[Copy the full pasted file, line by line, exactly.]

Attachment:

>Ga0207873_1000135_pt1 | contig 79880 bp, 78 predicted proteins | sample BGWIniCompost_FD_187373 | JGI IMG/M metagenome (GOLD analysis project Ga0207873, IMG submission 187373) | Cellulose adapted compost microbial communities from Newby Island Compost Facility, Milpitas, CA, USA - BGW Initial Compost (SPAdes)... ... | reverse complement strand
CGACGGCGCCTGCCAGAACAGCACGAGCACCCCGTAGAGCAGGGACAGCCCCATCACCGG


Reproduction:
>Ga0207873_1000135_pt1 | contig 79880 bp, 78 predicted proteins | sample BGWIniCompost_FD_187373 | JGI IMG/M metagenome (GOLD analysis project Ga0207873, IMG submission 187373) | Cellulose adapted compost microbial communities from Newby Island Compost Facility, Milpitas, CA, USA - BGW Initial Compost (SPAdes)... ... | reverse complement strand
CGACGGCGCCTGCCAGAACAGCACGAGCACCCCGTAGAGCAGGGACAGCCCCATCACCGG